CHARLES II. Character of the Cabal-Stoppage of payments from the exchequer Declaration of indulgence- of war against the States-Victory at Southwold Bay-French conquests by land-Proceedings in parlia. ment—The indulgence recalled- The Test Act passed-Naval actions -Disgrace of Shaftesbury-Addresses against Lauderdale and Buckingham-Impeachment of Arlington-Conclusion of peace-Design of excluding the Duke of York-Repeated prorogations of parliamentIntrigues of Monmouth-Of Arlington-Proceedings of the popular party-Non-resisting test of Danby-Dispute respecting appealsAnother session-Revival of the dispute-Motion for dissolution of parliament-Proceedings in Scotland-And Ireland. Though the second of the secret treaties with France had been concluded in January, the ratifications were not exchanged till June, at which time it is probable that Charles had consented to engage in the projected war against the States, and to postpone to an indefinite period the announcement of his conversion. Louis had already sent presents to the commissioners who signed the secret treaty at Dover; he now sent others to Buckingham, Ashley, and Lauderdale, who had signed the second treaty in June. In this there was nothing unusual: but, to bind the leading ministers more strongly to his interests, he granted a pension of ten thousand livres to lady Shrewsbury, the mistress of Buckingham; and, when a similar pension was declined by Arlington, bestowed a magnificent present on his wife*. The only privy counsellors intrusted with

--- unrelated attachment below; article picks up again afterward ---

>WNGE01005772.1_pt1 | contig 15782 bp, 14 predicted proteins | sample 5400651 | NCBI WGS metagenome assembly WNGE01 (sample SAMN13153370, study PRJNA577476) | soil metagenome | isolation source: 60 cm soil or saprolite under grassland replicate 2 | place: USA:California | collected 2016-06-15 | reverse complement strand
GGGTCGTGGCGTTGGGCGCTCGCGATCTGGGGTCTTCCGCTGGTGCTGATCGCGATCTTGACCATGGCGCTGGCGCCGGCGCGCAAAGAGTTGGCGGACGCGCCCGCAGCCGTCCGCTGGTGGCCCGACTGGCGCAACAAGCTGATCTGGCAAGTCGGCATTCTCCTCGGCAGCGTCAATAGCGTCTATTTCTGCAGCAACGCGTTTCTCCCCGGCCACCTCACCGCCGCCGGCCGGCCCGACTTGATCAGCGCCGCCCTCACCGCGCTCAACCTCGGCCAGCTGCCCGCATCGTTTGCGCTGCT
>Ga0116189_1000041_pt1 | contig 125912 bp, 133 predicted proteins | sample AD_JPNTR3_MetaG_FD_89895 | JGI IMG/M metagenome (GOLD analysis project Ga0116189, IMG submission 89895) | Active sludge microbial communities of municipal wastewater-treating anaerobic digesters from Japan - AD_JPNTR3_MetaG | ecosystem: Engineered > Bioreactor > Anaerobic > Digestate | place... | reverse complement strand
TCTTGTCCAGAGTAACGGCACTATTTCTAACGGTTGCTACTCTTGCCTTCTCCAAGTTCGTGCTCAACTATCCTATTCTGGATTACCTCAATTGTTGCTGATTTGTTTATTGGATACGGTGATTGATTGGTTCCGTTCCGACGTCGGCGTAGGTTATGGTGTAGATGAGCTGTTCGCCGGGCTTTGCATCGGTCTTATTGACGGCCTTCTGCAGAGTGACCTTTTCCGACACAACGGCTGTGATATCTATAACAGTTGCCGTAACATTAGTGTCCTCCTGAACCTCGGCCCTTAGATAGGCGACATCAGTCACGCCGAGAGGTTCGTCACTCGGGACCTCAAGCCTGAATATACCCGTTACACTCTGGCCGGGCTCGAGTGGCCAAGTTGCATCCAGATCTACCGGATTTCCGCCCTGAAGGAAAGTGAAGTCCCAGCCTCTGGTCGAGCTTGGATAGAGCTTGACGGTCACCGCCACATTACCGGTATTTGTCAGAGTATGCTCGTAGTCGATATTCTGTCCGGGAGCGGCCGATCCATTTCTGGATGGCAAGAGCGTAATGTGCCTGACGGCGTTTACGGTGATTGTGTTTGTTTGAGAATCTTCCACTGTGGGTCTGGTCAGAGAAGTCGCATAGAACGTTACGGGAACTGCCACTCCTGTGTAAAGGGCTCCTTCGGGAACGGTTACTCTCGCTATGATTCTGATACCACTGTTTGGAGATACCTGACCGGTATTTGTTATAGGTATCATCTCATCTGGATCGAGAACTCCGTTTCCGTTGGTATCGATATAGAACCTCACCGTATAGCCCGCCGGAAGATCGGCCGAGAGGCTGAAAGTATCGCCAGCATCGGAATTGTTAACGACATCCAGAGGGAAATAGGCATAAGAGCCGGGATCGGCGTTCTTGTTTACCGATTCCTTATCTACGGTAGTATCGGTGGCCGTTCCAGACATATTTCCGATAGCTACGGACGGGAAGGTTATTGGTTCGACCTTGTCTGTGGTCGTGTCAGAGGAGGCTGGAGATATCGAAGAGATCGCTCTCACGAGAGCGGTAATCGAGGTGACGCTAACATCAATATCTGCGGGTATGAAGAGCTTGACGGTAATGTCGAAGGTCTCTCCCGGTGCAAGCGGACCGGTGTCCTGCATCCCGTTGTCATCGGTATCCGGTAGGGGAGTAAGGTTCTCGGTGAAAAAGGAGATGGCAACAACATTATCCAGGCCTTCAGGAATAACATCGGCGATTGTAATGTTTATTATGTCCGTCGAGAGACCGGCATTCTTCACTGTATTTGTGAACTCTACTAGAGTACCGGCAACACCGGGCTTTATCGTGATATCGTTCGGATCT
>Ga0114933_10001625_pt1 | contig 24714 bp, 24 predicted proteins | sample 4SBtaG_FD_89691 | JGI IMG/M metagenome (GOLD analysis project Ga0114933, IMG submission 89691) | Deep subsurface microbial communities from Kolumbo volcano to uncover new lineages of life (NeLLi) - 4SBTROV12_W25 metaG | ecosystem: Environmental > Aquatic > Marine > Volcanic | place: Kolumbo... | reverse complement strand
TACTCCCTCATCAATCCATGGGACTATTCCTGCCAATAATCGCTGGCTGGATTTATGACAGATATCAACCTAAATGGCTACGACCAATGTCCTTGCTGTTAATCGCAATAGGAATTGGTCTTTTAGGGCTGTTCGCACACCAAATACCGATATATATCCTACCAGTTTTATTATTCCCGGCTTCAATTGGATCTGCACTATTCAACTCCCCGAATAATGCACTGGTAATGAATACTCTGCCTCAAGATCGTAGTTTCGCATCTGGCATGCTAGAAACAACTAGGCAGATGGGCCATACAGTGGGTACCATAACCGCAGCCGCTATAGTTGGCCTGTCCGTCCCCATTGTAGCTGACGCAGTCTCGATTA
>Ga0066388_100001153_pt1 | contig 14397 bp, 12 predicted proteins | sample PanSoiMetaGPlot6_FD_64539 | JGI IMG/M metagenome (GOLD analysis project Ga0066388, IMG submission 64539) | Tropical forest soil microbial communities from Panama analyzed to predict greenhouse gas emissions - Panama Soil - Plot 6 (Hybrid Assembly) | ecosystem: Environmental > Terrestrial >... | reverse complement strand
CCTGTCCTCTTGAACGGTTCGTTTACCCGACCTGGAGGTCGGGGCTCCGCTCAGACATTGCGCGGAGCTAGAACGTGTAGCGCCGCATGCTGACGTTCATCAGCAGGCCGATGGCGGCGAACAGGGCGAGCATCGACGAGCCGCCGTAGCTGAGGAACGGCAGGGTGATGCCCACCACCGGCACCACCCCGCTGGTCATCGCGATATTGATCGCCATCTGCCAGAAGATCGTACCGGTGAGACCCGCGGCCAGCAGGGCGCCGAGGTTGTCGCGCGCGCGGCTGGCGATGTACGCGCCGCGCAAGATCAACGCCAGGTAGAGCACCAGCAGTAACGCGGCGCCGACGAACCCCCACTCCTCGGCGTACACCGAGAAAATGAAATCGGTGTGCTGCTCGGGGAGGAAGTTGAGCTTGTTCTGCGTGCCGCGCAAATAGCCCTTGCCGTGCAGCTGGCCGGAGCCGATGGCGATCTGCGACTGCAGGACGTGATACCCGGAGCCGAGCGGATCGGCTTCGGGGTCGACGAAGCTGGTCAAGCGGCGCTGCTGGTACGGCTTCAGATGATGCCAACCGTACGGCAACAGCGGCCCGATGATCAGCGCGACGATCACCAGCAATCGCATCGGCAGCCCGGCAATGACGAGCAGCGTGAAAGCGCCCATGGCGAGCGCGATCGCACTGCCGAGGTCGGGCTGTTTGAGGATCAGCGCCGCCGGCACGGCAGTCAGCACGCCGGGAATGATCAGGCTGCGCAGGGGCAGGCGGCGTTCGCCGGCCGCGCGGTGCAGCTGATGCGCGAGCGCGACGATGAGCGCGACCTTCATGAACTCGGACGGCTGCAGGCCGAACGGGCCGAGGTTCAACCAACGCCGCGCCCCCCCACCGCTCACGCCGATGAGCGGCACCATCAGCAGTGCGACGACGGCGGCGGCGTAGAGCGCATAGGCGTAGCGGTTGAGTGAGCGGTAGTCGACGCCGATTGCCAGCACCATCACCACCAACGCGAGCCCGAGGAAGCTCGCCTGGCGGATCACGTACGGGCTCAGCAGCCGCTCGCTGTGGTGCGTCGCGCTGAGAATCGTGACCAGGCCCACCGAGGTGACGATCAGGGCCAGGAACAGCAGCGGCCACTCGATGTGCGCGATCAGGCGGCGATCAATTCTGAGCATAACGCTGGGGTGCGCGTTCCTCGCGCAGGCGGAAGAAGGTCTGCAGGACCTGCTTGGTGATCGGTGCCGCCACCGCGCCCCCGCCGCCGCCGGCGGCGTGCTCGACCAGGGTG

• Dalrvmple ii. 81, 82. Buckingham, to enhance the merit of his services, asserted that the Spaniards had offered him 200,0001. Colbert VOL. XII.

B

the secret of the king's connexion with Louis were Arlington, Clifford, Buckingham, Ashley, and Lauderdale; who formed the cabinet or cabal, in which, according to the practice introduced by Clarendon, every measure was debated and determined before it was submitted, for the sake of form, to the consideration of the council.

19. Of these ministers, Arlington, originally sir Henry Bennet, had signalized himself in the civil war, during which he received a sabre wound in the face. From Madrid, where he resided as ambassador from the king, he was recalled and introduced into the ministry by the enemies of Clarendon. To strength of mind or brilliancy of parts he had few pretensions; but he was an easy and pleasing speaker, was well acquainted with the routine of business, and covered the deepest cunning under the most insinuating address. As the best bred man in the English court, he acquired the favour of the king and of the foreign noblemen whom business or pleasure